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Hope Wolf on Pailthorpe and Mednikoff, Surrealism and A Tale of Mother's Bones

Interview by Rupert White


 


There was a Pailthorpe and Mednikoff show, 'Sluicegates of the Mind', two decades ago that focussed more on the Surrealist works from the 30's. 'Mother's Bones' seems to take a broader view...

Surrealism is an important part of the show, but it is not a show about surrealism in any straightforward way. A Tale of Mother's Bones is primarily interested in the ways in which Pailthorpe and Mednikoff told their life stories, and it looks at how they used psychoanalysis and the practice of automatic painting and writing in order to do so. Although they shared with surrealists an interest in freedom, many of their peers would have objected to their use of art as a therapeutic tool. Although Pailthorpe and Mednikoff exhibited in surrealist galleries, it's also useful to know that they primarily identified as researchers rather than as artists.

Sluicegates was a really important show, partly because it located a lot of the works that hadn't been seen for a long time and brought them together. The catalogue also introduced many people, for the first time, to Pailthorpe's article The Scientific Aspect of Surrealism, and also to some of her unpublished texts. What makes A Tale of Mother's Bones different from previous shows is that it substantially brings together the archive and the art works, and it also tells a story of their lives through their works. This required a big archival dig: finding the interpretations and matching them up to the paintings and drawings, and piecing together archival documents in order to tell their story from 1935 to 1971-72 (but also including a discussion of their childhoods and adult lives before they met one another).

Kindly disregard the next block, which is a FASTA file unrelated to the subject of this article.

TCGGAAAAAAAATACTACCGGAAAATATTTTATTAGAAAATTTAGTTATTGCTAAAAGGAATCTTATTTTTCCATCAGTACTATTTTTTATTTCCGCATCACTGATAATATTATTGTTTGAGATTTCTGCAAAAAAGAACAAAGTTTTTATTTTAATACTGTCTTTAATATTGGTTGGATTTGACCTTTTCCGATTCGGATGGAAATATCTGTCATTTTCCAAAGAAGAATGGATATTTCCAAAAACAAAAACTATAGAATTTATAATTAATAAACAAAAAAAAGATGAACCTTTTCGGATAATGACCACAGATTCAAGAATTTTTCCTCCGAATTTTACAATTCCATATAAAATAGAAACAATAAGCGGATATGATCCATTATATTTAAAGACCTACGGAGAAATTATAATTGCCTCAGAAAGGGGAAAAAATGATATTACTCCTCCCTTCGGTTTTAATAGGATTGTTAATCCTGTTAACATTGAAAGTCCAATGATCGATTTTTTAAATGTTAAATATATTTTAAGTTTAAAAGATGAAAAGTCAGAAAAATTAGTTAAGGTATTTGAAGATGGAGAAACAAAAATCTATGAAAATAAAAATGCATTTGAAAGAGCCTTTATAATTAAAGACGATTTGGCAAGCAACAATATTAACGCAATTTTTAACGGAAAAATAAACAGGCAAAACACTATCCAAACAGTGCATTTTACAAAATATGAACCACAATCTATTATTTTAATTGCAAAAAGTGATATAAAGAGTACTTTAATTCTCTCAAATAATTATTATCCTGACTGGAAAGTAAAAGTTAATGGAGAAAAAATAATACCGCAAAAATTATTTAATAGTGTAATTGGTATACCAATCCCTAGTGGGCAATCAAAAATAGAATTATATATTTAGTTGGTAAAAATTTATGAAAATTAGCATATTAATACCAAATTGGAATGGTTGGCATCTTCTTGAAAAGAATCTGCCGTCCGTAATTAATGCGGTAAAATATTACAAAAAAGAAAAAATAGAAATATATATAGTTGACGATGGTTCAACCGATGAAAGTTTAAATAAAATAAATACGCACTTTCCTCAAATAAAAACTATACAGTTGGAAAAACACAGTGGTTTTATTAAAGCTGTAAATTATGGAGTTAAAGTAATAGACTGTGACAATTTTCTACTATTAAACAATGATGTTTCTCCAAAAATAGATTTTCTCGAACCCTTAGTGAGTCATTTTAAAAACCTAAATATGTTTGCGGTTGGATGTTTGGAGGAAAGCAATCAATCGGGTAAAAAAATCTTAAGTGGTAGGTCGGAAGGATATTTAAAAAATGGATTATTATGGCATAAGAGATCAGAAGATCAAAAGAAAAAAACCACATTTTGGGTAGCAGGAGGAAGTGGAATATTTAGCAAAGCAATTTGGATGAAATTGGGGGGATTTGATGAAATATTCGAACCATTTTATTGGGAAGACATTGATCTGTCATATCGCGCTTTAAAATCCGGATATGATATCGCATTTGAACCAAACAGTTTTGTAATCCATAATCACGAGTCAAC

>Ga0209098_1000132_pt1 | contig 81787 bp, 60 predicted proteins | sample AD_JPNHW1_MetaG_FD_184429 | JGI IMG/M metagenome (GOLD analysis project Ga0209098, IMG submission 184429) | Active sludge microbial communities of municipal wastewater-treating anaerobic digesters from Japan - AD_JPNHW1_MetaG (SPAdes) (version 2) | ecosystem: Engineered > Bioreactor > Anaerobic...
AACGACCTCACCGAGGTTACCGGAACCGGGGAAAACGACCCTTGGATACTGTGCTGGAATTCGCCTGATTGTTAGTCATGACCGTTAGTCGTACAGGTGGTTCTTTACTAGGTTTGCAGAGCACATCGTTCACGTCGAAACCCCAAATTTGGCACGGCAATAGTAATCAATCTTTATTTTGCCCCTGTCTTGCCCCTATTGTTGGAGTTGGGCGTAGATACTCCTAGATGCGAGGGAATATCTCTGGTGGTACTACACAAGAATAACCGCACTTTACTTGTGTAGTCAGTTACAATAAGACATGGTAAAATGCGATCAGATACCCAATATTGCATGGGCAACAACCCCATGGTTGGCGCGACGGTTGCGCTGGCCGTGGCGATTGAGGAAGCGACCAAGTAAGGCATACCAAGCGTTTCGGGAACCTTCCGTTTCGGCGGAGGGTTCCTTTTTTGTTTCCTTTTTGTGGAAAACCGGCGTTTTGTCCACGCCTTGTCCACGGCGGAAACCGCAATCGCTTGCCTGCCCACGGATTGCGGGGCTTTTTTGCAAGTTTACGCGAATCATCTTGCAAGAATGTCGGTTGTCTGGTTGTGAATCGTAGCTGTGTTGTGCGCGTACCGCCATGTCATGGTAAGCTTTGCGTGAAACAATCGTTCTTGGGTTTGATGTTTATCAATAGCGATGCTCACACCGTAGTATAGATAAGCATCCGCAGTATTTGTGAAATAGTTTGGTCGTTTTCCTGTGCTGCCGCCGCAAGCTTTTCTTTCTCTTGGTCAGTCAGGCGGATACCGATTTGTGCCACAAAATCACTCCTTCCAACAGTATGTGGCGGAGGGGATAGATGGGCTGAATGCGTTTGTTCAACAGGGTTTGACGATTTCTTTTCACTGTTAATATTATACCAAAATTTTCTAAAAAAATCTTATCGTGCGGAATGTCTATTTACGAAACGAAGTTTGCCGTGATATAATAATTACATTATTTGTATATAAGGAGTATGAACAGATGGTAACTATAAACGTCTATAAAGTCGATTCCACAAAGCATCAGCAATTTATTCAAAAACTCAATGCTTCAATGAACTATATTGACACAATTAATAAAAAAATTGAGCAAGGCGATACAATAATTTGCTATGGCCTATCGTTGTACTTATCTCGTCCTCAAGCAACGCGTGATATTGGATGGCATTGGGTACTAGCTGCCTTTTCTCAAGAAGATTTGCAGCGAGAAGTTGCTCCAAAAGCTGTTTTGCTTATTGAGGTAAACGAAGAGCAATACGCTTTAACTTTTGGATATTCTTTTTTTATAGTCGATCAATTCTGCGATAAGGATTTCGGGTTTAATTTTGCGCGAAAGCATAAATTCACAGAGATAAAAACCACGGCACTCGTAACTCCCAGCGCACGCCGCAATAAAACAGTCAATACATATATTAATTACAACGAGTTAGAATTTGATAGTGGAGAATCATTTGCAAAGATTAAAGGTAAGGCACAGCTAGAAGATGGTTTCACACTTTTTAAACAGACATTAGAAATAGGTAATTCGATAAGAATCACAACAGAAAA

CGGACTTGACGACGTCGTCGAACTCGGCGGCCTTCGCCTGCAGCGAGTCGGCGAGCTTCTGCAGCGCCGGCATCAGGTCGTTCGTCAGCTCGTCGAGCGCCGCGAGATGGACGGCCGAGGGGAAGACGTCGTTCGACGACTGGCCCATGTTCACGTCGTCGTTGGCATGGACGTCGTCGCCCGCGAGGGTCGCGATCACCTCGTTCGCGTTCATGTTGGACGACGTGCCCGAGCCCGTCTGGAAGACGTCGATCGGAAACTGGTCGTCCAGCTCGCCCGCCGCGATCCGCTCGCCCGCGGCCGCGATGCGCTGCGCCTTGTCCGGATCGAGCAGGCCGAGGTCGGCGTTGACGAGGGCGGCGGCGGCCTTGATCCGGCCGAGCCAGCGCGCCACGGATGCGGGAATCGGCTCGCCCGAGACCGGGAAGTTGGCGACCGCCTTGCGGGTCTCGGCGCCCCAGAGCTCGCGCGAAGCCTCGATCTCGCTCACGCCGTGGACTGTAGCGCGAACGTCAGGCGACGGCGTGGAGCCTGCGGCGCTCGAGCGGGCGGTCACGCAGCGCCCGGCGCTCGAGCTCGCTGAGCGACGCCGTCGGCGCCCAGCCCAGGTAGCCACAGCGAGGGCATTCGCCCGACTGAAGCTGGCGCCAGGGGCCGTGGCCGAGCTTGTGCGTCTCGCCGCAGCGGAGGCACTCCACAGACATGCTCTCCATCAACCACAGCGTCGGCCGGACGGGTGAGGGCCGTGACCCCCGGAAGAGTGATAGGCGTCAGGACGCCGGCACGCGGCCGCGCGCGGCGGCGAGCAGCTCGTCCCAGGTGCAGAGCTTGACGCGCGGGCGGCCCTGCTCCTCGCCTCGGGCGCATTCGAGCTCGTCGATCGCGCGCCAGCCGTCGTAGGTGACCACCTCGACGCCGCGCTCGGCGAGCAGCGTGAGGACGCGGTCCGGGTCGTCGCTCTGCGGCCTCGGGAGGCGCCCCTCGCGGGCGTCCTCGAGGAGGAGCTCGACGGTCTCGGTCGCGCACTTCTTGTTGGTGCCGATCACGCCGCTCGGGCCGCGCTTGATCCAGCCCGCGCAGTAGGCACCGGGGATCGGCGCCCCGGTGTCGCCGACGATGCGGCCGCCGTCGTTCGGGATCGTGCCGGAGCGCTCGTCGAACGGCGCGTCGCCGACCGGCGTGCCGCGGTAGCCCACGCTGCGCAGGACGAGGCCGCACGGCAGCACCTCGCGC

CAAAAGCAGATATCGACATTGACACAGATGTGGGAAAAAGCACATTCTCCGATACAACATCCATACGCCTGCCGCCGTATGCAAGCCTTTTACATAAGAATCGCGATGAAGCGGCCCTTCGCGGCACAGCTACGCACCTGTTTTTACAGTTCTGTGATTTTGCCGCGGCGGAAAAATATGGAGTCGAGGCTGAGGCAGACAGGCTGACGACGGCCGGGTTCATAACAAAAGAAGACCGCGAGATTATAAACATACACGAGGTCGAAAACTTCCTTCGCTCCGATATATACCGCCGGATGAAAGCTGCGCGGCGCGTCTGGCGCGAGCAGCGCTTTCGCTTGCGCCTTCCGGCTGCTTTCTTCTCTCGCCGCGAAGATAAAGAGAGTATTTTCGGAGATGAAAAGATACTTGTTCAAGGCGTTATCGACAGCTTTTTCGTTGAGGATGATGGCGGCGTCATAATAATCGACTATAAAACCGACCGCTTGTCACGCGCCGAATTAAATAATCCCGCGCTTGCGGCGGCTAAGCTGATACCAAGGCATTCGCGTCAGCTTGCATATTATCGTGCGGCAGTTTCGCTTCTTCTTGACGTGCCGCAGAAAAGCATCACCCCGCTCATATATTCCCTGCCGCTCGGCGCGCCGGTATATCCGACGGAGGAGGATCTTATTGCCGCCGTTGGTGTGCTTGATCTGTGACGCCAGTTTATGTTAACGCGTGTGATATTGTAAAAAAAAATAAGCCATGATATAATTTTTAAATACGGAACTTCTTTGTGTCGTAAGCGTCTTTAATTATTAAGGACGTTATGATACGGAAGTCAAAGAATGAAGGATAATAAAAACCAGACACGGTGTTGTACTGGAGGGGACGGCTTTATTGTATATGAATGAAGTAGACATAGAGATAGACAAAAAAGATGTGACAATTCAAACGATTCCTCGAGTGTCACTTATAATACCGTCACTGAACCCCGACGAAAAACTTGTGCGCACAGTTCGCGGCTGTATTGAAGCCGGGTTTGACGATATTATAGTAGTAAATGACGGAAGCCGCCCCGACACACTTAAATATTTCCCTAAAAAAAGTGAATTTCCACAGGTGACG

Their interpretations are provocative and interesting, but you implied that at times they can be a distraction from what was really happening in the paintings, and in the artists' lives.

Having a questioning approach to the story that Pailthorpe and Mednikoff told about themselves and their art is, I think, really important, and it encourages viewers to spend more time with the works. It shouldn't be the case that the captions, and the artist's own psychoanalytic interpretations, flatten the meanings of their images. There's always more going on, and perhaps more going on than Pailthorpe and Mednikoff were aware of too.


One aspect to this might be their connection with Aleister Crowley the occultist, who like Pailthorpe, was brought up as a member of the Plymouth Brethren...

Yes, there is a tendency to see Pailthorpe and Mednikoff as isolated figures, but they met and corresponded with many people. Pailthorpe knew Crowley. Both Pailthorpe and Mednikoff were very interested in the occult. Although they become very deeply invested in thinking and reading about spirituality from the 1940s until their deaths in 1970-2, they were also exploring occult practices when in Cornwall in the 1930s. Here they went to sťances, and Mednikoff writes that on one occasion he was told that he was an older spirit than Pailthorpe. I imagine this pleased him very much, because she was the more authoritative character of the two, so afterwards perhaps he felt he had a bit more of an upper hand!


It's easy to miss some of this context.

Well, for me, it is fascinating how Pailthorpe and Mednikoff sought (often with difficulty and not always with success) to fuse together surrealism with psychoanalysis and the occult. I discuss this in the catalogue, but I have much more to say here, and hope, after the exhibition, to write more about this.